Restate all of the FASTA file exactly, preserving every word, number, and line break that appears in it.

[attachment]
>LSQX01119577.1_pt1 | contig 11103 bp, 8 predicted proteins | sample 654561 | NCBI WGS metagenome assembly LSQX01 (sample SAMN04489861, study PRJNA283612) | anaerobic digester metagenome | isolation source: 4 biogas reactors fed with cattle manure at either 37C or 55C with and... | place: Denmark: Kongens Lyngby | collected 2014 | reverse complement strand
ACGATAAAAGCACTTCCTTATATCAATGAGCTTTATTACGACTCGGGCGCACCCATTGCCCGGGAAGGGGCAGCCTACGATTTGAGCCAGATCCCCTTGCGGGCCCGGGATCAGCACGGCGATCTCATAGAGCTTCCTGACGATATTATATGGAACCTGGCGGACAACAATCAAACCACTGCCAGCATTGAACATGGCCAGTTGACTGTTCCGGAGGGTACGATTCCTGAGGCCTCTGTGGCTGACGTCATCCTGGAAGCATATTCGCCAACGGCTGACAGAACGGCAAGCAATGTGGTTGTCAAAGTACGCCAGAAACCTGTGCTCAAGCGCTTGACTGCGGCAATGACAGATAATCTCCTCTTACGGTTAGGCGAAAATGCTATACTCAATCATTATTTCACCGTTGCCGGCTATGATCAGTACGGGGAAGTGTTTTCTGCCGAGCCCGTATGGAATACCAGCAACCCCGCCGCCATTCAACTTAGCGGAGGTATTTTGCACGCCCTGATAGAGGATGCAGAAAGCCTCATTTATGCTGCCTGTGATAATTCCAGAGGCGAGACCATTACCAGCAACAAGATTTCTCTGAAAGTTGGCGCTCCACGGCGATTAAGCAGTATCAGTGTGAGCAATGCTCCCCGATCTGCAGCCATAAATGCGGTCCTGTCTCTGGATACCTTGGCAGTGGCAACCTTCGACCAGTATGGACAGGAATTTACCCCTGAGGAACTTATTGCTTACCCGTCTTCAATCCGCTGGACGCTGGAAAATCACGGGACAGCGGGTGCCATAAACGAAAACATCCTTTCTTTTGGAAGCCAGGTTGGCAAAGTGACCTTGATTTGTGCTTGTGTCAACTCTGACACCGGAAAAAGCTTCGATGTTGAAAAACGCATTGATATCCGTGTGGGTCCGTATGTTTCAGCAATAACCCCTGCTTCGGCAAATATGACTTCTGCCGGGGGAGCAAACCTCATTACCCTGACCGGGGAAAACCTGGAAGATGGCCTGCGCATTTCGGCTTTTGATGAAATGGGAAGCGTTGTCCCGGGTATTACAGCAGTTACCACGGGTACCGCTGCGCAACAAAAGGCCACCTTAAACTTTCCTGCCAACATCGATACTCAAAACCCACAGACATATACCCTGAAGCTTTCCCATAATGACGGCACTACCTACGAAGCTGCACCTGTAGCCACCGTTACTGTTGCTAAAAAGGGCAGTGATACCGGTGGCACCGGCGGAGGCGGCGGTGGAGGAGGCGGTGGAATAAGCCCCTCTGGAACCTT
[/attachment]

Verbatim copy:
>LSQX01119577.1_pt1 | contig 11103 bp, 8 predicted proteins | sample 654561 | NCBI WGS metagenome assembly LSQX01 (sample SAMN04489861, study PRJNA283612) | anaerobic digester metagenome | isolation source: 4 biogas reactors fed with cattle manure at either 37C or 55C with and... | place: Denmark: Kongens Lyngby | collected 2014 | reverse complement strand
ACGATAAAAGCACTTCCTTATATCAATGAGCTTTATTACGACTCGGGCGCACCCATTGCCCGGGAAGGGGCAGCCTACGATTTGAGCCAGATCCCCTTGCGGGCCCGGGATCAGCACGGCGATCTCATAGAGCTTCCTGACGATATTATATGGAACCTGGCGGACAACAATCAAACCACTGCCAGCATTGAACATGGCCAGTTGACTGTTCCGGAGGGTACGATTCCTGAGGCCTCTGTGGCTGACGTCATCCTGGAAGCATATTCGCCAACGGCTGACAGAACGGCAAGCAATGTGGTTGTCAAAGTACGCCAGAAACCTGTGCTCAAGCGCTTGACTGCGGCAATGACAGATAATCTCCTCTTACGGTTAGGCGAAAATGCTATACTCAATCATTATTTCACCGTTGCCGGCTATGATCAGTACGGGGAAGTGTTTTCTGCCGAGCCCGTATGGAATACCAGCAACCCCGCCGCCATTCAACTTAGCGGAGGTATTTTGCACGCCCTGATAGAGGATGCAGAAAGCCTCATTTATGCTGCCTGTGATAATTCCAGAGGCGAGACCATTACCAGCAACAAGATTTCTCTGAAAGTTGGCGCTCCACGGCGATTAAGCAGTATCAGTGTGAGCAATGCTCCCCGATCTGCAGCCATAAATGCGGTCCTGTCTCTGGATACCTTGGCAGTGGCAACCTTCGACCAGTATGGACAGGAATTTACCCCTGAGGAACTTATTGCTTACCCGTCTTCAATCCGCTGGACGCTGGAAAATCACGGGACAGCGGGTGCCATAAACGAAAACATCCTTTCTTTTGGAAGCCAGGTTGGCAAAGTGACCTTGATTTGTGCTTGTGTCAACTCTGACACCGGAAAAAGCTTCGATGTTGAAAAACGCATTGATATCCGTGTGGGTCCGTATGTTTCAGCAATAACCCCTGCTTCGGCAAATATGACTTCTGCCGGGGGAGCAAACCTCATTACCCTGACCGGGGAAAACCTGGAAGATGGCCTGCGCATTTCGGCTTTTGATGAAATGGGAAGCGTTGTCCCGGGTATTACAGCAGTTACCACGGGTACCGCTGCGCAACAAAAGGCCACCTTAAACTTTCCTGCCAACATCGATACTCAAAACCCACAGACATATACCCTGAAGCTTTCCCATAATGACGGCACTACCTACGAAGCTGCACCTGTAGCCACCGTTACTGTTGCTAAAAAGGGCAGTGATACCGGTGGCACCGGCGGAGGCGGCGGTGGAGGAGGCGGTGGAATAAGCCCCTCTGGAACCTT